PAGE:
Special Issue "MISR"
Deadline for manuscript submissions: closed (19 October 2018).
Interests: remote sensing instrument development; atmospheric optics; aerosol climate, environmental, and health impacts; planetary atmospheres
Interests: science and ethics of climate engineering; ocean–atmosphere coupling and the effects of cloud feedbacks; use of satellite and ground-based data to evaluate climate model cloud properties; aerosol impacts on climate
Interests: atmospheric radiative transfer; ground- and satellite-based observations of clouds and the surface; cloud and radiative transfer parameterizations in numerical weather prediction and climate models; data assimilation
Interests: atmosphere–land–ocean interactions; coupling between the natural and human environment; synergies between satellite and ground-based sensor networks
The Multi-angle Imaging SpectroRadiometer (MISR) instrument has been flying aboard NASA’s Terra satellite for more than 18 years. The moderately high resolution observations at nine view angles have enabled the generation of long-term data records, which are still being acquired, of well-calibrated and georectified multiangular imagery; aerosol properties over land and ocean; aerosol plume injection heights and wind speeds; cloud-top heights, albedos, spatial textures, and height-resolved wind vectors; land surface bidirectional reflectance factors, albedos, and canopy structural parameters; maps of ice sheet roughness; and other Earth atmospheric and surface parameters that capitalize on the unique instrument design.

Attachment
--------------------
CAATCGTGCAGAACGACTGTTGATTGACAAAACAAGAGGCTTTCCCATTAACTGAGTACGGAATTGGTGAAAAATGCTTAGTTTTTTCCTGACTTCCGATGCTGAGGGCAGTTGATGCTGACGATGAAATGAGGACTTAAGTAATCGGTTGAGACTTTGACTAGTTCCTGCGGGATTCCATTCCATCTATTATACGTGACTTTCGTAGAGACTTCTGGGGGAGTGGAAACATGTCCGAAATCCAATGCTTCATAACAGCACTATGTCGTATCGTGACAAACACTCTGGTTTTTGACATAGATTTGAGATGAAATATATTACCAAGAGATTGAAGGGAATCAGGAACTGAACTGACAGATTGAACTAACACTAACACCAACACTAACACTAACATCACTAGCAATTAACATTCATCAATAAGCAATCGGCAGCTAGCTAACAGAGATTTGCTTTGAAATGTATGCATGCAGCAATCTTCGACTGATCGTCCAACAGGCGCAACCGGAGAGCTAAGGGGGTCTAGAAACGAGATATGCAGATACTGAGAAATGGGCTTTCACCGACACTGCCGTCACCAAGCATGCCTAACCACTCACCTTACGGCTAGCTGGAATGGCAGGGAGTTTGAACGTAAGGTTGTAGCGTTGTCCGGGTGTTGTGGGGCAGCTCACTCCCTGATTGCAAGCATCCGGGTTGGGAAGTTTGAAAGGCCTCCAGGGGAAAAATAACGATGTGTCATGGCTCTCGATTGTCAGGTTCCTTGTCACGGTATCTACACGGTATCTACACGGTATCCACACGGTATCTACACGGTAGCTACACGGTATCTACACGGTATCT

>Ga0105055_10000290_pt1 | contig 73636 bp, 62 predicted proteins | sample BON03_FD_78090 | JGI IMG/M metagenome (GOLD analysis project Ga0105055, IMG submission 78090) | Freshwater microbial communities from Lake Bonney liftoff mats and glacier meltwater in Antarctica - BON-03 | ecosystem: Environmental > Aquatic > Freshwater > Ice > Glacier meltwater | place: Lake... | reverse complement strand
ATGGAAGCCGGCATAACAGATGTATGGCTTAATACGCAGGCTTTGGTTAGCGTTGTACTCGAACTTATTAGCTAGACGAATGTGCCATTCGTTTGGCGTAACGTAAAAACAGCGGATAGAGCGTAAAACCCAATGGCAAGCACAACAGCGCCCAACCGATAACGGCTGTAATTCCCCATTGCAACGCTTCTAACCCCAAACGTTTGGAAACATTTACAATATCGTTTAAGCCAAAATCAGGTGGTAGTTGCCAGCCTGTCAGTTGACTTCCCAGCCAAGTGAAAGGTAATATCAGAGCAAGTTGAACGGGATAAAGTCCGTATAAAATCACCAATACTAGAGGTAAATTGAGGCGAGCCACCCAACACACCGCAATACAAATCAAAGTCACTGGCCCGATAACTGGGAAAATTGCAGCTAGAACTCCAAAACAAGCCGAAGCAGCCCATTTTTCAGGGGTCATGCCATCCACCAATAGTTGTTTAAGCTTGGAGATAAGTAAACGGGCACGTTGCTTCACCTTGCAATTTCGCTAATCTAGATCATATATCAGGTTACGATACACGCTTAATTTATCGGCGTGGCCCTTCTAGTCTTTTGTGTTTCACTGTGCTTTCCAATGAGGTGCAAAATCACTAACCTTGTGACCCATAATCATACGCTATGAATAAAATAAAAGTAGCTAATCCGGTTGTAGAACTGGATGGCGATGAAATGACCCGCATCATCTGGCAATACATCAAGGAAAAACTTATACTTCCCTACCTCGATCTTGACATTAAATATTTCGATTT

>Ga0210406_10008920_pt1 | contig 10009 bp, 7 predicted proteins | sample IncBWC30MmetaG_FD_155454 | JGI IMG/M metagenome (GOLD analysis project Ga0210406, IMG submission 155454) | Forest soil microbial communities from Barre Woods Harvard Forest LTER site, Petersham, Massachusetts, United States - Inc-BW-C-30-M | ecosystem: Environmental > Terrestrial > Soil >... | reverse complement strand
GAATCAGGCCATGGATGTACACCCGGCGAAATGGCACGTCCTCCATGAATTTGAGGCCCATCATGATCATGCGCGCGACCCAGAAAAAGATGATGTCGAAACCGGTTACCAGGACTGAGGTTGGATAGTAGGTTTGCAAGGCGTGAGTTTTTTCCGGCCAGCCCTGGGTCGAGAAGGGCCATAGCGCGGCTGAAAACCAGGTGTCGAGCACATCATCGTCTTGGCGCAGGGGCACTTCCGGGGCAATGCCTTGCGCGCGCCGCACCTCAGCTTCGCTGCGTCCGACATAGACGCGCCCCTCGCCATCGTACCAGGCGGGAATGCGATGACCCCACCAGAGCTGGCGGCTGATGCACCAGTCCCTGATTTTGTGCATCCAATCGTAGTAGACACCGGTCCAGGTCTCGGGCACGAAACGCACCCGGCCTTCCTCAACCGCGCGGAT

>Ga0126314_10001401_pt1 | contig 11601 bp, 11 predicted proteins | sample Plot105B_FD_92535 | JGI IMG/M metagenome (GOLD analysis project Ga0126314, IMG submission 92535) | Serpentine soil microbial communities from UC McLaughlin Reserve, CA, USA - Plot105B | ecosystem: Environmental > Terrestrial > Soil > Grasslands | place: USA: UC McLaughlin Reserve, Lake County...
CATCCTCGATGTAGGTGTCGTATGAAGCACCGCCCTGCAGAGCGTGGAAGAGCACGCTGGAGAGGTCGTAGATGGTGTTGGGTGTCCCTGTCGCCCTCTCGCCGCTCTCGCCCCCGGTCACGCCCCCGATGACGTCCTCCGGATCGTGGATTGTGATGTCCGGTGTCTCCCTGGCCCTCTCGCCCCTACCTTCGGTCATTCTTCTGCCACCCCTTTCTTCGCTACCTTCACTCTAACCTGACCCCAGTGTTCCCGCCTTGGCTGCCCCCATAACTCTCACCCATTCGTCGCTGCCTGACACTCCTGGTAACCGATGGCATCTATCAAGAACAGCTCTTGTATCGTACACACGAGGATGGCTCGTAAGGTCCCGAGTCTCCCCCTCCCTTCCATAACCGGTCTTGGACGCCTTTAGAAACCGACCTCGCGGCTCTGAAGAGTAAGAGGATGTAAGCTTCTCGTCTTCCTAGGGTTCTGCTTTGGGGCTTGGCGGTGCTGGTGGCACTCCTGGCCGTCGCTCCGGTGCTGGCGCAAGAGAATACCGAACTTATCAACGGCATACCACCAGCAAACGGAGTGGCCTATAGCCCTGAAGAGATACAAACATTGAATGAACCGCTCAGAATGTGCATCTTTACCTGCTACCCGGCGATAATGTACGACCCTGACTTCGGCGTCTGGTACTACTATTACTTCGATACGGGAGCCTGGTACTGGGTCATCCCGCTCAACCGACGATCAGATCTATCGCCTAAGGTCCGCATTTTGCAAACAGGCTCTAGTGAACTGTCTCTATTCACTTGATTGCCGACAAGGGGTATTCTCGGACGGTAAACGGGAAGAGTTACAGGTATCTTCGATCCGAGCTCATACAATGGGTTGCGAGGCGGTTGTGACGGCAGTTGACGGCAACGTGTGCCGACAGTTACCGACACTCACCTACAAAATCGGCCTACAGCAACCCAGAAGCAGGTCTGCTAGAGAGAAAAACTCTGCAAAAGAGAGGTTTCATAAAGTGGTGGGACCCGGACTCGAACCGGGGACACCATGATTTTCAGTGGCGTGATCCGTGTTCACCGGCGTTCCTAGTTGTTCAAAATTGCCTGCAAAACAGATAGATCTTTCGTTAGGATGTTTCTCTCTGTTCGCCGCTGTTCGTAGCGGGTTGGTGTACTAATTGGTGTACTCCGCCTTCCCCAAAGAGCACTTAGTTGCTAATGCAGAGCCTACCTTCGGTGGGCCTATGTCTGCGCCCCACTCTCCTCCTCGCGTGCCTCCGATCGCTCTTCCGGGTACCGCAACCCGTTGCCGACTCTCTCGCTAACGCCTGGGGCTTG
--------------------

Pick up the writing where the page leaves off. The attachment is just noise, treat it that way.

MISR data continue to be used in a diverse set of science applications, including studies of climate forcing and feedbacks, response by aerosols and clouds, impacts of particulate matter on human health, changes to structure of the land surface and cryosphere, and development of new remote sensing methodologies, such as passive mapping of tropospheric winds and their benefits for weather forecasting. The nearly two-decade-long record of MISR data makes it timely to announce a Special Issue devoted to MISR applications and results. Topics of interest include, but are not limited to, those mentioned above, with emphasis on recent scientific findings and studies making use of the long-term data record. Papers on novel algorithmic approaches, product validation, and long-term instrument calibration are also invited.Dr. David J. Diner
Prof. Thomas P. Ackerman
Prof. Eugene E. Clothiaux
Dr. Robert J. Swap
Manuscript Submission Information
Manuscripts should be submitted online at www.mdpi.com by registering and logging in to this website. Once you are registered, click here to go to the submission form. Manuscripts can be submitted until the deadline. All papers will be peer-reviewed. Accepted papers will be published continuously in the journal (as soon as accepted) and will be listed together on the special issue website. Research articles, review articles as well as short communications are invited. For planned papers, a title and short abstract (about 100 words) can be sent to the Editorial Office for announcement on this website.
Submitted manuscripts should not have been published previously, nor be under consideration for publication elsewhere (except conference proceedings papers). All manuscripts are thoroughly refereed through a single-blind peer-review process. A guide for authors and other relevant information for submission of manuscripts is available on the Instructions for Authors page. Remote Sensing is an international peer-reviewed open access semimonthly journal published by MDPI.
Please visit the Instructions for Authors page before submitting a manuscript. The Article Processing Charge (APC) for publication in this open access journal is 2200 CHF (Swiss Francs). Submitted papers should be well formatted and use good English. Authors may use MDPI's English editing service prior to publication or during author revisions.
- Multiangle imaging
- Aerosol climate, environmental, and human health impacts
- Cloud-climate interactions
- Land surface structure
- Aerosol-cloud-surface interactions